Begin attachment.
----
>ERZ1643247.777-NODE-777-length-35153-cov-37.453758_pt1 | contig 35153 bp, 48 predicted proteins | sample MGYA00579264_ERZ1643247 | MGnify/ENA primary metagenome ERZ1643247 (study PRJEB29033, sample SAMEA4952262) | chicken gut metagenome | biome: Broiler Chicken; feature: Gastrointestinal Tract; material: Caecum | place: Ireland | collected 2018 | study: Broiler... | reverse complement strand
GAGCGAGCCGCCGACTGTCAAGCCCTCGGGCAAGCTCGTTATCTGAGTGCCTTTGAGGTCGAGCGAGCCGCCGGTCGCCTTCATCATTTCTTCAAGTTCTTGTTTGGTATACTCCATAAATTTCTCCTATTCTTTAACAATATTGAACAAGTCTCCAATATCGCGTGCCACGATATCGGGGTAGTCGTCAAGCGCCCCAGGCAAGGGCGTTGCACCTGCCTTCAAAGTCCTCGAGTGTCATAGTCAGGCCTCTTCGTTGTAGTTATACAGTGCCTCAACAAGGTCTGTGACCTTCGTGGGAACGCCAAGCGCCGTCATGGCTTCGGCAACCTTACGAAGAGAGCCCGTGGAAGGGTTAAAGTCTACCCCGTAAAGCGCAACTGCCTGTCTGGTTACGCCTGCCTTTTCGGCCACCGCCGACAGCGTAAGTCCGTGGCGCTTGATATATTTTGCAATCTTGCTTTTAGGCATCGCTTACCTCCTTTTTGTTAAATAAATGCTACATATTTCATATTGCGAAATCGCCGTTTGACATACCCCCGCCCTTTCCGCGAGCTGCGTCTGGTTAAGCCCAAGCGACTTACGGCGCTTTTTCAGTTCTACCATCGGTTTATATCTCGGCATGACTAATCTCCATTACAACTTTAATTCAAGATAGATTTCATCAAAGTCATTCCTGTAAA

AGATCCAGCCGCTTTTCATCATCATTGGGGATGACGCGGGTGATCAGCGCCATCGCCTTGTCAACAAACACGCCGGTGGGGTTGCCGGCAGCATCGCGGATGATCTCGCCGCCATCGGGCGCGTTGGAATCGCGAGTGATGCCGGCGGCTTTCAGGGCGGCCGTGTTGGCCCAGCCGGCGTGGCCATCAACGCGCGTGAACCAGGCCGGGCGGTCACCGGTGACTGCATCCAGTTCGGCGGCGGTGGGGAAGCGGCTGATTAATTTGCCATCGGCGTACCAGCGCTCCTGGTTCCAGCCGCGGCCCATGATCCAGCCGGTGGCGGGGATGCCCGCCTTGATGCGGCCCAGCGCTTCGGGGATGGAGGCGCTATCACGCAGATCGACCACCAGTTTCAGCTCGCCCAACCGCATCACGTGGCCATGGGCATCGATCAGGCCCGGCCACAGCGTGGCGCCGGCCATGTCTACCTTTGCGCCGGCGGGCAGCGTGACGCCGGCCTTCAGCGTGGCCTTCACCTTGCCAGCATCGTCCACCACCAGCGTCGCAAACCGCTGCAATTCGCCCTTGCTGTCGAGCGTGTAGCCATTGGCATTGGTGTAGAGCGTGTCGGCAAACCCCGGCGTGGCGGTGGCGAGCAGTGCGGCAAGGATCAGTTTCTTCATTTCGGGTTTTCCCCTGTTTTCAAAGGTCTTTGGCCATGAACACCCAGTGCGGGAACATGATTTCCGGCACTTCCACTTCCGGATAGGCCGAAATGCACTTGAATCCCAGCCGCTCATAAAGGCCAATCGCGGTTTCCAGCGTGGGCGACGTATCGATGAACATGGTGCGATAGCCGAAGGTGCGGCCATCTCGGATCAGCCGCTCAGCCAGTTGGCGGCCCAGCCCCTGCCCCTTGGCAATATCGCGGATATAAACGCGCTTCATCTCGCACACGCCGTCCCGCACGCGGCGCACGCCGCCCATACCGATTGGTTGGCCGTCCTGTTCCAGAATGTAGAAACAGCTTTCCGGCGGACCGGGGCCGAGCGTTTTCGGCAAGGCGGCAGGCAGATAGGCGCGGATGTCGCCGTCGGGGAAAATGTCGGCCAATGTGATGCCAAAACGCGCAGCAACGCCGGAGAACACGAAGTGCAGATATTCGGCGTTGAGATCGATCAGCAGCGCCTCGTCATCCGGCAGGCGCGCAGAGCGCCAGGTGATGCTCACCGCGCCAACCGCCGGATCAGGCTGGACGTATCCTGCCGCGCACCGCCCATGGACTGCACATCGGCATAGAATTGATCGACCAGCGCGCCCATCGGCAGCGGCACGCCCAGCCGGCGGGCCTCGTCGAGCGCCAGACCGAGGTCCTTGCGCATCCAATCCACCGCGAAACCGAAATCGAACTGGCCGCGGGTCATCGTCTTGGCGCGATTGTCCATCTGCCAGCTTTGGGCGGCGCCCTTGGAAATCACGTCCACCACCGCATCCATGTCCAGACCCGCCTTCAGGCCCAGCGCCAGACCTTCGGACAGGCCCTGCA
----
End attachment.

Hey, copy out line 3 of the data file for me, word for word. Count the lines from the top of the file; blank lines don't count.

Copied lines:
AGATCCAGCCGCTTTTCATCATCATTGGGGATGACGCGGGTGATCAGCGCCATCGCCTTGTCAACAAACACGCCGGTGGGGTTGCCGGCAGCATCGCGGATGATCTCGCCGCCATCGGGCGCGTTGGAATCGCGAGTGATGCCGGCGGCTTTCAGGGCGGCCGTGTTGGCCCAGCCGGCGTGGCCATCAACGCGCGTGAACCAGGCCGGGCGGTCACCGGTGACTGCATCCAGTTCGGCGGCGGTGGGGAAGCGGCTGATTAATTTGCCATCGGCGTACCAGCGCTCCTGGTTCCAGCCGCGGCCCATGATCCAGCCGGTGGCGGGGATGCCCGCCTTGATGCGGCCCAGCGCTTCGGGGATGGAGGCGCTATCACGCAGATCGACCACCAGTTTCAGCTCGCCCAACCGCATCACGTGGCCATGGGCATCGATCAGGCCCGGCCACAGCGTGGCGCCGGCCATGTCTACCTTTGCGCCGGCGGGCAGCGTGACGCCGGCCTTCAGCGTGGCCTTCACCTTGCCAGCATCGTCCACCACCAGCGTCGCAAACCGCTGCAATTCGCCCTTGCTGTCGAGCGTGTAGCCATTGGCATTGGTGTAGAGCGTGTCGGCAAACCCCGGCGTGGCGGTGGCGAGCAGTGCGGCAAGGATCAGTTTCTTCATTTCGGGTTTTCCCCTGTTTTCAAAGGTCTTTGGCCATGAACACCCAGTGCGGGAACATGATTTCCGGCACTTCCACTTCCGGATAGGCCGAAATGCACTTGAATCCCAGCCGCTCATAAAGGCCAATCGCGGTTTCCAGCGTGGGCGACGTATCGATGAACATGGTGCGATAGCCGAAGGTGCGGCCATCTCGGATCAGCCGCTCAGCCAGTTGGCGGCCCAGCCCCTGCCCCTTGGCAATATCGCGGATATAAACGCGCTTCATCTCGCACACGCCGTCCCGCACGCGGCGCACGCCGCCCATACCGATTGGTTGGCCGTCCTGTTCCAGAATGTAGAAACAGCTTTCCGGCGGACCGGGGCCGAGCGTTTTCGGCAAGGCGGCAGGCAGATAGGCGCGGATGTCGCCGTCGGGGAAAATGTCGGCCAATGTGATGCCAAAACGCGCAGCAACGCCGGAGAACACGAAGTGCAGATATTCGGCGTTGAGATCGATCAGCAGCGCCTCGTCATCCGGCAGGCGCGCAGAGCGCCAGGTGATGCTCACCGCGCCAACCGCCGGATCAGGCTGGACGTATCCTGCCGCGCACCGCCCATGGACTGCACATCGGCATAGAATTGATCGACCAGCGCGCCCATCGGCAGCGGCACGCCCAGCCGGCGGGCCTCGTCGAGCGCCAGACCGAGGTCCTTGCGCATCCAATCCACCGCGAAACCGAAATCGAACTGGCCGCGGGTCATCGTCTTGGCGCGATTGTCCATCTGCCAGCTTTGGGCGGCGCCCTTGGAAATCACGTCCACCACCGCATCCATGTCCAGACCCGCCTTCAGGCCCAGCGCCAGACCTTCGGACAGGCCCTGCA